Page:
Svalbard reindeer

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Svalbard reindeer
Svalbardrein pho.jpg
Svalbard reindeer
Scientific classification e
Kingdom: Animalia
Phylum: Chordata
Class: Mammalia
Order: Artiodactyla
Family: Cervidae
Subfamily: Capreolinae
Genus: Rangifer
R. t. platyrhynchus
Trinomial name
Rangifer tarandus platyrhynchus
(Vrolik, 1829)

The Svalbard reindeer (Rangifer tarandus platyrhynchus) is a subspecies of the reindeer found on the Svalbard archipelago of Norway. They are the smallest subspecies of the reindeer. Males average 65–90 kg in weight, females 53–70 kg,[2] while for other reindeer generally body mass is 159–182 kg for males and 80–120 kg for females.[3]

The subspecies is endemic to the islands of Svalbard, where it has lived for at least 5,000 years, and has become well adapted to the harsh climate,[4][5] being found on nearly all non-glaciated areas of the archipelago. It is the northernmost living herbivore mammal in the world.[2][failed verification][dubious ] They are the only large grazing mammal in the European High Arctic, and this makes them exceptional for studies concerning the introduction of pollutants to changing ecosystems. The fur of Svalbard Reindeer contains elements and chemicals picked up from the vegetation they digest. They are relatively sedentary, and are thus highly vulnerable to changes in local conditions.[6]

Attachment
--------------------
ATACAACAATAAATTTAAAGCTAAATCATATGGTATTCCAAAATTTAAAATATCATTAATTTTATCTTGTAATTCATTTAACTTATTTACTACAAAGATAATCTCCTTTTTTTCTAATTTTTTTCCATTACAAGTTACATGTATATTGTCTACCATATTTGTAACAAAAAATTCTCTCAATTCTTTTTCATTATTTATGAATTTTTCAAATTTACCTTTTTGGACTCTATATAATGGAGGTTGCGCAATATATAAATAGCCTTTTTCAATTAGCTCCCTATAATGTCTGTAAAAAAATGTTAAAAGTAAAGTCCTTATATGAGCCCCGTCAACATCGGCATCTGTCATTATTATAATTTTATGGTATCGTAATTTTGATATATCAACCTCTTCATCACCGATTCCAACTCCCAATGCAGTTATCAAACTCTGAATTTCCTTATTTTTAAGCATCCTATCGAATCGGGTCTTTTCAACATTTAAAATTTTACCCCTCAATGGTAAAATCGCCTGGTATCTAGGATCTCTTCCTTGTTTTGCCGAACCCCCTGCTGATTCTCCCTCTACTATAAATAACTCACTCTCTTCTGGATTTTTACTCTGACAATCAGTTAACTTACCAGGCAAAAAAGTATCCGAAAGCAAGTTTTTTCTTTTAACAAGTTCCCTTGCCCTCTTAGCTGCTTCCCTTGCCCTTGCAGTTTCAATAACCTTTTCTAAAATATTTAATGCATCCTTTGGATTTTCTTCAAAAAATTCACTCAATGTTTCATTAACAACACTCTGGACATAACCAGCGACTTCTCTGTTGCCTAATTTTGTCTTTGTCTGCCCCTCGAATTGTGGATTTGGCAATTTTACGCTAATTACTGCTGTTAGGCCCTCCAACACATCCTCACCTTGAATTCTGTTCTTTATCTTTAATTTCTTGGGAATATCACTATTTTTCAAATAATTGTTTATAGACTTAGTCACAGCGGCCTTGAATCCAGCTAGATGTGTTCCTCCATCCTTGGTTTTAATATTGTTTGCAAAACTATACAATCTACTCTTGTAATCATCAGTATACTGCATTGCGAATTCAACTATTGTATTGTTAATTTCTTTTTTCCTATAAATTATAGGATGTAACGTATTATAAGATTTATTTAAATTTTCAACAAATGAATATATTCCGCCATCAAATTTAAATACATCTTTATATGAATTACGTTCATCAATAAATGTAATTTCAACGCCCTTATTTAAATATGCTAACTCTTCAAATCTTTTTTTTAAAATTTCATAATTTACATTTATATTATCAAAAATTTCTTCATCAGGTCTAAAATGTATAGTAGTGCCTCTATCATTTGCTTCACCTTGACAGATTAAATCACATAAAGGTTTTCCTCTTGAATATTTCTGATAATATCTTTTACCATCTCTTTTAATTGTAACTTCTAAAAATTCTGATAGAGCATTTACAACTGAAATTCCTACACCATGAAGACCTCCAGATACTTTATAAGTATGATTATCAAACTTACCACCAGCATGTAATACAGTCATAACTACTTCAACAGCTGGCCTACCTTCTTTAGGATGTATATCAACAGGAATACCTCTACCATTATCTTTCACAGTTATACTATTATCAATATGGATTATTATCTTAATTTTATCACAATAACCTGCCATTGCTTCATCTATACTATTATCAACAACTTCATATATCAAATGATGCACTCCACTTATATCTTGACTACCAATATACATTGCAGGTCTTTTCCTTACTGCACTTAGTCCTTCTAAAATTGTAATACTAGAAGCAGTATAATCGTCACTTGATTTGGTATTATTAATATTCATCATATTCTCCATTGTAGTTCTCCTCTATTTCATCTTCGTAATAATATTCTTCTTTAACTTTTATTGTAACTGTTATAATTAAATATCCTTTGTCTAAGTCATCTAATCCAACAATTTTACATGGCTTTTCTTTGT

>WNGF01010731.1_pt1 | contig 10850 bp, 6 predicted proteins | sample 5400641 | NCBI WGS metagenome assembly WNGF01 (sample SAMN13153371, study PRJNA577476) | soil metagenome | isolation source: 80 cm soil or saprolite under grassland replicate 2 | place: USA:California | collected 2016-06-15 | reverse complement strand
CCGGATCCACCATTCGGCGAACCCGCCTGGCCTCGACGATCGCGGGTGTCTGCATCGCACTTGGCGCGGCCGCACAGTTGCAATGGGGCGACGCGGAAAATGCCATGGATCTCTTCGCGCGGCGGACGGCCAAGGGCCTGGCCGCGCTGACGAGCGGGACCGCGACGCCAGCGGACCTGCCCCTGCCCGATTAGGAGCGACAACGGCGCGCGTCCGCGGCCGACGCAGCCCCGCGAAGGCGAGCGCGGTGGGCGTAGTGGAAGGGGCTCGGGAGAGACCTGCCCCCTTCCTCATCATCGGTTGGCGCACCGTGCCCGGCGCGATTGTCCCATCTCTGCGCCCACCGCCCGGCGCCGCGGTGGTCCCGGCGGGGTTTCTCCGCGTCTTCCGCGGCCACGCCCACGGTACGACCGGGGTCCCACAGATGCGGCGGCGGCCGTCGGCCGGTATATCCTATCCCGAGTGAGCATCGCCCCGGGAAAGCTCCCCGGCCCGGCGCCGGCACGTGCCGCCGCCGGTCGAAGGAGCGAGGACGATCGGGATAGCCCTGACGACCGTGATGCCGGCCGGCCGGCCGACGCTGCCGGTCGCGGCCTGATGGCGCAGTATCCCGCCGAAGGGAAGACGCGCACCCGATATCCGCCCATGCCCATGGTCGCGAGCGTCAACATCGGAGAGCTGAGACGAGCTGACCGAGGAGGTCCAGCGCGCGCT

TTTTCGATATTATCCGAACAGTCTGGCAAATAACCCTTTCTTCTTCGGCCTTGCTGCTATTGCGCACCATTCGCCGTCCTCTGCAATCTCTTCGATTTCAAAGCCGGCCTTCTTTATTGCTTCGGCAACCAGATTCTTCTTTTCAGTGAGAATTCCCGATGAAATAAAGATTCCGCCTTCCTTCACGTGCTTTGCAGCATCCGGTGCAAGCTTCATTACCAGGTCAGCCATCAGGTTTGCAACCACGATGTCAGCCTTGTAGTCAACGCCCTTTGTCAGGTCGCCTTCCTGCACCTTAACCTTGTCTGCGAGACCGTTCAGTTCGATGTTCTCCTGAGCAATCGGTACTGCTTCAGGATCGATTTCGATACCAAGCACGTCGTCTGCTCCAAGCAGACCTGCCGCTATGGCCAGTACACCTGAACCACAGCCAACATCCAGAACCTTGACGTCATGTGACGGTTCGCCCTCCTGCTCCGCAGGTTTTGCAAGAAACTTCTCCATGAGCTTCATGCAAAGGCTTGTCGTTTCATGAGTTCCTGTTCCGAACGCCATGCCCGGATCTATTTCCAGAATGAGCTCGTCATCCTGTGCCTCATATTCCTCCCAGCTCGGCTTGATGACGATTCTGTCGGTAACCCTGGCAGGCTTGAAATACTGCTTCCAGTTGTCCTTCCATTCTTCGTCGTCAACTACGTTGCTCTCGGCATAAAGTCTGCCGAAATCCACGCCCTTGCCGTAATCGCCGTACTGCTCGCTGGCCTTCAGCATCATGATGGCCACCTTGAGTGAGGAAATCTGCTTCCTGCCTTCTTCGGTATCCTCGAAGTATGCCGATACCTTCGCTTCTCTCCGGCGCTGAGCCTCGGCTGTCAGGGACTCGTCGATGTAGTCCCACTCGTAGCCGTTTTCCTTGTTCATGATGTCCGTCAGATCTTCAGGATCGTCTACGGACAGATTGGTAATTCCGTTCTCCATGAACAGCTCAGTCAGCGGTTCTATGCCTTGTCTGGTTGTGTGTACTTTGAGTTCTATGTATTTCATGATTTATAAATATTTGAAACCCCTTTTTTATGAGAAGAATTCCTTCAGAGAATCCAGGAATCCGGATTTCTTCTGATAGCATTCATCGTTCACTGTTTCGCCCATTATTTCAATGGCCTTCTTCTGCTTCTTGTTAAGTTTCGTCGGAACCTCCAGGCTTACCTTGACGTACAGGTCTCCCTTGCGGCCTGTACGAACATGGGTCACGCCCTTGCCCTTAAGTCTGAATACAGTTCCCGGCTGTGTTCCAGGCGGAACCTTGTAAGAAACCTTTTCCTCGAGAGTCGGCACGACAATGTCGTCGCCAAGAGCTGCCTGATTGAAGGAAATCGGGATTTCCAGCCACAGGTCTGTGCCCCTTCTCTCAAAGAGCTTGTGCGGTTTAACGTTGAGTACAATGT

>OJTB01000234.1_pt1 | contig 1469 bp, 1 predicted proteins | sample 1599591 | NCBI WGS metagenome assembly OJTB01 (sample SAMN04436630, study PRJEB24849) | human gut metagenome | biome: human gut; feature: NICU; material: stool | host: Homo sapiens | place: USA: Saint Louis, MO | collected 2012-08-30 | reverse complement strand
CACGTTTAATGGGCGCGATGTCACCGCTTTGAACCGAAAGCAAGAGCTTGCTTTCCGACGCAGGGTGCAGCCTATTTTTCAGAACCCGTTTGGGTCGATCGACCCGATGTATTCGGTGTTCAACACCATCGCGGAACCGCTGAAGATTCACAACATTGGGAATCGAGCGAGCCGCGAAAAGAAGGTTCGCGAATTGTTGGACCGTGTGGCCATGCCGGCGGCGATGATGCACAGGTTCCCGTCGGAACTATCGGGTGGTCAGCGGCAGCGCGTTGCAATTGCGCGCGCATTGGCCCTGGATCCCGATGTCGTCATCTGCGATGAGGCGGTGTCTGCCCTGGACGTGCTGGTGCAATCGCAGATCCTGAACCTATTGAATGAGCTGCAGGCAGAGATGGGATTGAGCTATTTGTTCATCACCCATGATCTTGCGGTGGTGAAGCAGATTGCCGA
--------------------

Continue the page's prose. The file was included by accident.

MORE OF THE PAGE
They remain short-legged and have a relatively small, rounded head.[2] Their fur is also lighter in colour and thicker during winter. The thickness of the coat contributes to the short-legged appearance and makes even starved animals appear fat in the winter. The males develop large antlers during the period from April to July and shed the velvet during August–September. Males lose their antlers in early winter. Females develop antlers starting in June and they are usually retained for a whole year.[2]

A Svalbard reindeer running in winter
Female Svalbard reindeer with calves
Svalbard reindeer hunting exhibition at the Polar Museum in Tromsø, Norway


  1. ^ Gunn, A. (2016). "Rangifer tarandus". IUCN Red List of Threatened Species. IUCN. 2016: e.T29742A22167140. Archived from the original on 29 June 2016. Retrieved 24 July 2016. Cite uses deprecated parameter |deadurl= (help)
  2. ^ a b c d R. Aanes. "Svalbard reindeer". Norwegian Polar Institute. Archived from the original on 16 Feb 2018.
  3. ^ Caribou at the Alaska Department of Fish & Game. Retrieved on 16 September 2011.
  4. ^ Aasheim, Stein P. (2008). Norges nasjonalparker: Svalbard (in Norwegian). Oslo: Gyldendal. pp. 34–36. ISBN 978-82-05-37128-6.
  5. ^ Lauritzen, Per Roger, ed. (2009). "Svalbardrein, Rangifer tarandus platyrhynchus Vrolik". Norsk Fjelleksikon (in Norwegian). Friluftsforlaget. ISBN 978-82-91-49547-7.
  6. ^ Pacyna, A., Koziorowska, K., Chmiel, S., Mazerski, J., & Polkowska, Z. (2018). Svalbard reindeer as an indicator of ecosystem changes in the Arctic terrestrial ecosystem. Chemosphere, 203, 209-218. doi: 10.1016/j.chemosphere.2018.03.158

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